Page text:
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Estimating Health Benefits When Behaviours are Endogenous: A Case of Indoor Pollution in Rural Nepal

  • Krishna Prasad Pant
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    The effects of indoor air pollution on respiratory health after adjusting for endogenous health behaviours are estimated. The study includes measurements on indoor air pollution and is based on detailed survey 600 households from Syangja and Chitwan districts of Nepal. Instrumental variable probit regressions to find the effects of pollution-reducing interventions on chronic bronchitis, asthma and acute respiratory infections are used. [SANDEE].

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    File URL: http://www.esocialsciences.org/Download/repecDownload.aspx?fname=Document11792009500.7414362.PDF&fcategory=Articles&AId=2214&fref=repec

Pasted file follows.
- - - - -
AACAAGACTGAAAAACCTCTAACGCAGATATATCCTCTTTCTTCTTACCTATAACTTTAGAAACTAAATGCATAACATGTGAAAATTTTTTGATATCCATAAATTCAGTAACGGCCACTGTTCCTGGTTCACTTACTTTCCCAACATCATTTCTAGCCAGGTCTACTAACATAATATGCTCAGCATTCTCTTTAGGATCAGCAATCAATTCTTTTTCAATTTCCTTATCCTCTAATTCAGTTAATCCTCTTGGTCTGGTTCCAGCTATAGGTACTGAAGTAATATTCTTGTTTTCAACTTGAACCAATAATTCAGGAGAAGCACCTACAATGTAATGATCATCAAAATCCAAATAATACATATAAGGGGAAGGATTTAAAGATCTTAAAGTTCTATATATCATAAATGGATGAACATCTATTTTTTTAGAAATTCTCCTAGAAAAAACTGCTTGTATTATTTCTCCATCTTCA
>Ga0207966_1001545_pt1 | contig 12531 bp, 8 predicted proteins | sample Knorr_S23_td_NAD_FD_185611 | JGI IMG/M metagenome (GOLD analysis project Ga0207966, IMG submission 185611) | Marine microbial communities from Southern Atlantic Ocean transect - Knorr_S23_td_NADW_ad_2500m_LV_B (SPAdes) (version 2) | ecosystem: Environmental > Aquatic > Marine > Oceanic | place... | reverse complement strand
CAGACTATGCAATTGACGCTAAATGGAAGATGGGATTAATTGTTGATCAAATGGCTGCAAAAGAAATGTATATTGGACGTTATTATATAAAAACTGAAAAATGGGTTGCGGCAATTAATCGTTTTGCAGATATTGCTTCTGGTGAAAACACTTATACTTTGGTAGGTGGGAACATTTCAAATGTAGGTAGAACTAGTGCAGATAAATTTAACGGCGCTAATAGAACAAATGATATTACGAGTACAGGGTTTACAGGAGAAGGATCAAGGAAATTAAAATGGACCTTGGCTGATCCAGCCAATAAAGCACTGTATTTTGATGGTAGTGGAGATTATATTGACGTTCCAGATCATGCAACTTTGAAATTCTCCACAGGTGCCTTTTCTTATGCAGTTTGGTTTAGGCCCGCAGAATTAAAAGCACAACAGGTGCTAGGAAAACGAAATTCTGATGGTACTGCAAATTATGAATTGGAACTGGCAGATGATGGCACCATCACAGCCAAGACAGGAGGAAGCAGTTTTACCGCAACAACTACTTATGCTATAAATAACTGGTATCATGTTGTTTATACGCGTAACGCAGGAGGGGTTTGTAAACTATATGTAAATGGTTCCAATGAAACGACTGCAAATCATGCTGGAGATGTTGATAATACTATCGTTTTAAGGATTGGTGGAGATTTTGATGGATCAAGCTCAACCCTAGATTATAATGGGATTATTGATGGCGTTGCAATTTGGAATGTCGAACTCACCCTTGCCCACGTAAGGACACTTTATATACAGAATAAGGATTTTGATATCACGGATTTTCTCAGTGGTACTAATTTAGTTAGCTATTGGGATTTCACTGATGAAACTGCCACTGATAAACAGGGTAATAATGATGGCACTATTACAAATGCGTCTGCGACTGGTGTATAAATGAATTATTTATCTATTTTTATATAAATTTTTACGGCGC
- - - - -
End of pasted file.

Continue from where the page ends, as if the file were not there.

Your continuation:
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    Paper provided by eSocialSciences in its series Working Papers with number id:2214.

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    Date of creation: Sep 2009
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    Handle: RePEc:ess:wpaper:id:2214
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    1. Larson, Bruce A. & Rosen, Sydney, 2002. "Understanding household demand for indoor air pollution control in developing countries," Social Science & Medicine, Elsevier, vol. 55(4), pages 571-584, August.
    2. Newey, Whitney K., 1987. "Efficient estimation of limited dependent variable models with endogenous explanatory variables," Journal of Econometrics, Elsevier, vol. 36(3), pages 231-250, November.
    3. Michael P. Murray, 2006. "Avoiding Invalid Instruments and Coping with Weak Instruments," Journal of Economic Perspectives, American Economic Association, vol. 20(4), pages 111-132, Fall.
    4. Pearce, David, 1996. "Economic valuation and health damage from air pollution in the developing world," Energy Policy, Elsevier, vol. 24(7), pages 627-630, July.
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